November 20, 2013 Comments Off on Is opting for private multicultural schools a smart choice for multicultural households?
Public or private k-12 is a common question in multicultural households, specially the ones with French or Latin components.
In Spain and Spanish America it is common to send children to private or charter schools (a mix of private-public) before college if one can afford it. As it is in France, college education is thought of as mostly free or affordable. Professional masters such as MBAs, or LLMs are roughly equally expensive everywhere, and more academically-oriented graduate schools rely everywhere on fellowships and graduate student work. The hefty student-loan system that exists in the U.S. often puzzles and horrifies European and Latin American parents alike. Finally, a significant difference is that n the U.S. college students are doing a lot outside of schools in terms of community work, service-learning, internships, etc. which is not yet the case in French, Spanish, and Spanish-American environments, or not to the same extent.
If it is true that k-12 students in the U.S. are in average worse prepared in cognitive and behavioral aspects than comparable industrialized countries, and are lacking also in what liberal arts education seeks to offer college students, (see PISA and the OECD education reports for example), if that information is accurate, then is a hyphenated private school in k-12 and college abroad a possible solution for concerned multicultural households?
I do not have a definite answer, but I do have a few thoughts.
- Cost. Private schools can cost a little fortune ranging from $15,000 to $30,000 per year per child in k-12. It is true that college in the U.S. is unbelievably expensive just shy of $50,000 per year sometimes plus room and board, but having a kid studying abroad is not completely free either.
- Diversity. Because of the cost and in spite of scholarships, private schools tend to have low socioeconomic and cultural diversity in their classrooms. A slightly more diverse environment in terms of international students may exist. If we take French-American schools for example, the fact that French schools are public schools outside of France, implies that most of the cost is paid off by the French state, if you happen to be an expatriate. This of course is a valid example only for the French system and for the kids who happen to have a French passport, a negligible minority.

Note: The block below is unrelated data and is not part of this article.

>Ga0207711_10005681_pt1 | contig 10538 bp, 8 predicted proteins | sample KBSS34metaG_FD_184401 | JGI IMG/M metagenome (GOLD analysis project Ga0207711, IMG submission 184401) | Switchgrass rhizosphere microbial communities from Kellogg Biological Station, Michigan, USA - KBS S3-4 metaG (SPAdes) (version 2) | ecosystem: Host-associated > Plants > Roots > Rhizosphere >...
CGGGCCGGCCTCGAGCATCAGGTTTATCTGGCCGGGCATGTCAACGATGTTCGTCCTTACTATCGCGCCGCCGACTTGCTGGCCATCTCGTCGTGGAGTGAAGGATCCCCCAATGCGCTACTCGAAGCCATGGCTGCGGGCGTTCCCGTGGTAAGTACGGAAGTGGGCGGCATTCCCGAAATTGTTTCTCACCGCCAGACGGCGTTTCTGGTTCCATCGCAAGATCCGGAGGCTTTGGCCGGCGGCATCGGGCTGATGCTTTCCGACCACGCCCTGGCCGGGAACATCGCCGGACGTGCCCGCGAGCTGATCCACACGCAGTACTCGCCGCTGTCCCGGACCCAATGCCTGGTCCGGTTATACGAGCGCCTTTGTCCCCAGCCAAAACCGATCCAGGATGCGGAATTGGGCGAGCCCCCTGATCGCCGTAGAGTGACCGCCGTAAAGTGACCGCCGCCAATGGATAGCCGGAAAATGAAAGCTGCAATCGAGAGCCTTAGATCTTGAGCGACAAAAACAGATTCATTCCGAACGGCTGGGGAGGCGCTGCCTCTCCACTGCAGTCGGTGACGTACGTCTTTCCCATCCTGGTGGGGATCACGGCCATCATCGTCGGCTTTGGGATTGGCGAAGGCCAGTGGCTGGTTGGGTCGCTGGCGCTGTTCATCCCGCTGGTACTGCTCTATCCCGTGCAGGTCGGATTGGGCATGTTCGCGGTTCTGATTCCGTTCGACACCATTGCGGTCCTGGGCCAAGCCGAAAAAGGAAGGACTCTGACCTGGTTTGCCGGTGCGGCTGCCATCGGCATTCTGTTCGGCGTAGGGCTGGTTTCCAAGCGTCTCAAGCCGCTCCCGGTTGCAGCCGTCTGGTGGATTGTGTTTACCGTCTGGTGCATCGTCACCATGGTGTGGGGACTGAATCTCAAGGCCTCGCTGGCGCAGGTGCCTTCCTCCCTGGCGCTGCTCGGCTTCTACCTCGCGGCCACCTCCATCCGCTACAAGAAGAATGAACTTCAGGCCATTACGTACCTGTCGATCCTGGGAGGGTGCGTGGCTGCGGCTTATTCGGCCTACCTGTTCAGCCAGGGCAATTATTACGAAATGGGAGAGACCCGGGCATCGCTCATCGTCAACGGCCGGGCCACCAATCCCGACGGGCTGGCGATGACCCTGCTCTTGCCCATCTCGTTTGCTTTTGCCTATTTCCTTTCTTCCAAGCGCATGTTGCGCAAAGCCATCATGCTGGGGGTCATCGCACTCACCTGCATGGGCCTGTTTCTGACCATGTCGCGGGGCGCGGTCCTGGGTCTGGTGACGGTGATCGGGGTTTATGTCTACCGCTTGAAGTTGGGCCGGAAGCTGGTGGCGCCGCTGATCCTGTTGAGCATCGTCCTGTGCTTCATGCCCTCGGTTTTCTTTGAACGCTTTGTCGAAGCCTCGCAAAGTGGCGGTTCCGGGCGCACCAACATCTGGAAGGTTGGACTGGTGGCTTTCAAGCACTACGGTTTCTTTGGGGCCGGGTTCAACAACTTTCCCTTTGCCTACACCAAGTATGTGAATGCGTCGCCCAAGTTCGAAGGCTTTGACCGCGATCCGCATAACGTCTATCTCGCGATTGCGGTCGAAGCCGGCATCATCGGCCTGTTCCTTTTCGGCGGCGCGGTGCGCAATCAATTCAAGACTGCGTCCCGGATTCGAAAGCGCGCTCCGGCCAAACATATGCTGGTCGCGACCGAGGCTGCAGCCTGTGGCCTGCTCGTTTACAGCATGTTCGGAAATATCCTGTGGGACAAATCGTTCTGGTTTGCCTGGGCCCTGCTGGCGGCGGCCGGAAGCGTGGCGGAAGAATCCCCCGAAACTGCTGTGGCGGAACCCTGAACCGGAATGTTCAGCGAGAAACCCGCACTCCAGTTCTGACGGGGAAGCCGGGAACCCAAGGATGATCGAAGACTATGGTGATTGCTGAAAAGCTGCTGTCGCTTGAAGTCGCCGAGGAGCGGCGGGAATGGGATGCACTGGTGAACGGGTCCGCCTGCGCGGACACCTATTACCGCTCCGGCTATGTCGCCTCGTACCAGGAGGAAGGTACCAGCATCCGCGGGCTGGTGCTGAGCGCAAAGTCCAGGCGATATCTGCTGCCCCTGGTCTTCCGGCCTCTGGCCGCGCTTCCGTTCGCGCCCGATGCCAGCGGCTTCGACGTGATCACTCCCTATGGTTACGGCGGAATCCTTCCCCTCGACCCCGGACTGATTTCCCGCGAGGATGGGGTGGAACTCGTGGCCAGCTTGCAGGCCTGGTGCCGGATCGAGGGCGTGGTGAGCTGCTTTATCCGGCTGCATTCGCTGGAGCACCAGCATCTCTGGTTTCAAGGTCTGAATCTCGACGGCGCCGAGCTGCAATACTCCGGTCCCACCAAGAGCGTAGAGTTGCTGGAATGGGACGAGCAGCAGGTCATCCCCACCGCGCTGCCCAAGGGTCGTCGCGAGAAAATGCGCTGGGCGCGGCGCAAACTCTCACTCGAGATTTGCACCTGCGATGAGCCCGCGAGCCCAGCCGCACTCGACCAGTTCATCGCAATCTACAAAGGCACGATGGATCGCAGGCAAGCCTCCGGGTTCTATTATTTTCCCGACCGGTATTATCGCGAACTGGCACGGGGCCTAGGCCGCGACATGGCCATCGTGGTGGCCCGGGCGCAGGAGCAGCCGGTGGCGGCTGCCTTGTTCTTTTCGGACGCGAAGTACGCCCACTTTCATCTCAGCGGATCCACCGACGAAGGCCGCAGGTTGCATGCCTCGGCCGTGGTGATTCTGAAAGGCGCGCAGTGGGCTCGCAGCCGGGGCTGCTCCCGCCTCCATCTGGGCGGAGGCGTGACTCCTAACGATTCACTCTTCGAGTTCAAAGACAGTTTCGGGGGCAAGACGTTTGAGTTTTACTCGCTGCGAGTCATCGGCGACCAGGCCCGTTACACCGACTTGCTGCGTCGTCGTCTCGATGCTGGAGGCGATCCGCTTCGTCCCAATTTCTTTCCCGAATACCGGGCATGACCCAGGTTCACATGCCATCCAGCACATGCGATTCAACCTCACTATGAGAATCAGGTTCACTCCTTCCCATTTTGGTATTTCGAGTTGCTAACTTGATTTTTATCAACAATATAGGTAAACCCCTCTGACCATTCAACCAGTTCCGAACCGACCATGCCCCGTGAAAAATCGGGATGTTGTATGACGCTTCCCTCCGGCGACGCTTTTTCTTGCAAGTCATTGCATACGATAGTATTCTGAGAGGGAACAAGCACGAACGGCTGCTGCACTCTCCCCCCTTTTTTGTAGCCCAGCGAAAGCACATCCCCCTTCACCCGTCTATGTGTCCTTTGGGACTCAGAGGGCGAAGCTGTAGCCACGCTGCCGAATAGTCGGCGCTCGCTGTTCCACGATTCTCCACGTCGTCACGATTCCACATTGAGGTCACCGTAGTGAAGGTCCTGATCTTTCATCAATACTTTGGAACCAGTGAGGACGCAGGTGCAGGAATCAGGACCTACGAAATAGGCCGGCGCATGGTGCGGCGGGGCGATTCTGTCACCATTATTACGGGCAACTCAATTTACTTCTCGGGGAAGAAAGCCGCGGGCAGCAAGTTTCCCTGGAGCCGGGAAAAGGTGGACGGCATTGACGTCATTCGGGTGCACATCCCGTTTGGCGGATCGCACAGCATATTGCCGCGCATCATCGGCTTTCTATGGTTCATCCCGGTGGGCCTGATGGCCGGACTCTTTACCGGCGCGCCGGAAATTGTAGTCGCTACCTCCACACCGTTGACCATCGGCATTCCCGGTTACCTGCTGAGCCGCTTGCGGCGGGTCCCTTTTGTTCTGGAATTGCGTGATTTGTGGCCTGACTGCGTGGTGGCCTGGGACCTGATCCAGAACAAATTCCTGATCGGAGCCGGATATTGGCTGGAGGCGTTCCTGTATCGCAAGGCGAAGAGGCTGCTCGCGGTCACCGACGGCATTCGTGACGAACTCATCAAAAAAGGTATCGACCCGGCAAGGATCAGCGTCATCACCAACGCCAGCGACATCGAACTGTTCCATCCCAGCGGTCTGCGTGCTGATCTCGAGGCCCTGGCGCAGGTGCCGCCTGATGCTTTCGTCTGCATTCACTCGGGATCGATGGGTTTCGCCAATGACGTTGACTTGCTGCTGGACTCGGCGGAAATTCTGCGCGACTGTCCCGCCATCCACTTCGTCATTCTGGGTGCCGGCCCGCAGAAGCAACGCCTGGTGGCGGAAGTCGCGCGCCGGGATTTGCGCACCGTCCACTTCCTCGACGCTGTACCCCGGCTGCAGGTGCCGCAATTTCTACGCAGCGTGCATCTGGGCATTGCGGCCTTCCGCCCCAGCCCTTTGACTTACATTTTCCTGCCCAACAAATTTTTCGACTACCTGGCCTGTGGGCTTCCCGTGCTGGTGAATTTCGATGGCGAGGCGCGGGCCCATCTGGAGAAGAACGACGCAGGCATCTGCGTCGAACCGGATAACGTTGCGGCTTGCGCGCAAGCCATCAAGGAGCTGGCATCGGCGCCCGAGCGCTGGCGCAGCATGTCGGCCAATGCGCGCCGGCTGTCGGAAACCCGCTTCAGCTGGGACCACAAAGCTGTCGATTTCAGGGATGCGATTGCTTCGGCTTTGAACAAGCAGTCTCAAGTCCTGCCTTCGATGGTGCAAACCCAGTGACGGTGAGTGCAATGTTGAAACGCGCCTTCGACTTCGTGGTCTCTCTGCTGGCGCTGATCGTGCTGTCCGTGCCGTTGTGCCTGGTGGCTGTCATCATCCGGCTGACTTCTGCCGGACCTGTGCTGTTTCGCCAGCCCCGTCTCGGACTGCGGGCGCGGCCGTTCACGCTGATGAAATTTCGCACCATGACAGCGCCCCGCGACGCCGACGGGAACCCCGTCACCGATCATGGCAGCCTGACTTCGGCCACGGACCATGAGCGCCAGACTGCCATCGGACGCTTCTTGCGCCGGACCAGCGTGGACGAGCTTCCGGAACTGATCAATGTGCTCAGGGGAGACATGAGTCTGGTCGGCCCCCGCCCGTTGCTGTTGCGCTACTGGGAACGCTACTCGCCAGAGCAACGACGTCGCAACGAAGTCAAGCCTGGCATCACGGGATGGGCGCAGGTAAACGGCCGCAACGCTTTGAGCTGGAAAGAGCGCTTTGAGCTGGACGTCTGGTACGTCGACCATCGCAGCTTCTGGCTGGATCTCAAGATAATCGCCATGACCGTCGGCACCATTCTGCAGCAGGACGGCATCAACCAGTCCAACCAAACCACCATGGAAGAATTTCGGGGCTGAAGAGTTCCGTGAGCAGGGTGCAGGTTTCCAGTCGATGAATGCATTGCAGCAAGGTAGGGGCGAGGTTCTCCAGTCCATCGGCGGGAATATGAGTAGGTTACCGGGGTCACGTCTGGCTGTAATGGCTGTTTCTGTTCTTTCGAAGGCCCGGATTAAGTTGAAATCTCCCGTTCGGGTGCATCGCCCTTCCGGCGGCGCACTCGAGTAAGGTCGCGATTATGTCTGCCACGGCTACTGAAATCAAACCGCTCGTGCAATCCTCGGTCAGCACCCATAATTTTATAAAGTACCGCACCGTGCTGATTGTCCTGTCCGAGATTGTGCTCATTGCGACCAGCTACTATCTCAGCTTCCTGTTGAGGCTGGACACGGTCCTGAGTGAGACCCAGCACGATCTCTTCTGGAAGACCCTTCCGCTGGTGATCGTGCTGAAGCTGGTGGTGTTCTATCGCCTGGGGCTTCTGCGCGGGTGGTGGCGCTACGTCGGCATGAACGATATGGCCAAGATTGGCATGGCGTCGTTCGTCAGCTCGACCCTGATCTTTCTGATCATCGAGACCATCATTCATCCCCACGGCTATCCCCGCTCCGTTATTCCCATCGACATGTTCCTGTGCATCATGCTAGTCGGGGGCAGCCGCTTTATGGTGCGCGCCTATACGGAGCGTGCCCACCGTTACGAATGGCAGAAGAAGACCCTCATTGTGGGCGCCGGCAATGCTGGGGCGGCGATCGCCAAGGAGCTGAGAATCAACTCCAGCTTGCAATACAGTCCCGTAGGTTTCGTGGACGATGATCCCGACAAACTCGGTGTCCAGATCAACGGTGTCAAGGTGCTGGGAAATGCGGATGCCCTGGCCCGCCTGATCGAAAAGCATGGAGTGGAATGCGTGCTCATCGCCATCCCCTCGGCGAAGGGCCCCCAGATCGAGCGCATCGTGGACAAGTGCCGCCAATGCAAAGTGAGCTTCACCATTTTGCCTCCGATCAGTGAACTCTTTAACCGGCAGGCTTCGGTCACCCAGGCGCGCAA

- Family ties. If the family is multicultural and versed in the cultures serving as context for the education, it can strengthen family ties. If not, and not well managed, it may create a gap between parents and children, specially during their teenage years.
- Network. School in general and college in particular is a space where one builds life-lasting networks and ties.
Hyphenated private school in the U.S. often lack the critical mass necessary to accomplish this. Some children’s parents are diplomats or work in transnational corporations that require frequent mobility. While the relative homogeneity of the French-school system abroad offers a degree of transnational stability to kids, it is not conducive to the construction of life-long ties.
These type of schools also have a pyramid of attrition. As students drop or move, other students cannot easily replace them because they cannot cope with content and specially the bilingualism and multiculturalism expected.
While a negative for k-12 hyphenated private schools, network building is one of the big reasons why one ought to consider college in the U.S.
- Location. Only relatively large cities have enough households potentially interested in hyphenated private schools to make them financially viable.
- Integration. While long-term integration as part of the U.S. is important, it does not seem to be a concern for French and Spanish-American schools, as it is for other schools. The Cherokee-American school in North Carolina for example seems to be having more serious problems helping students fit in once they finish their k-12 education emphasizing Cherokee language and culture.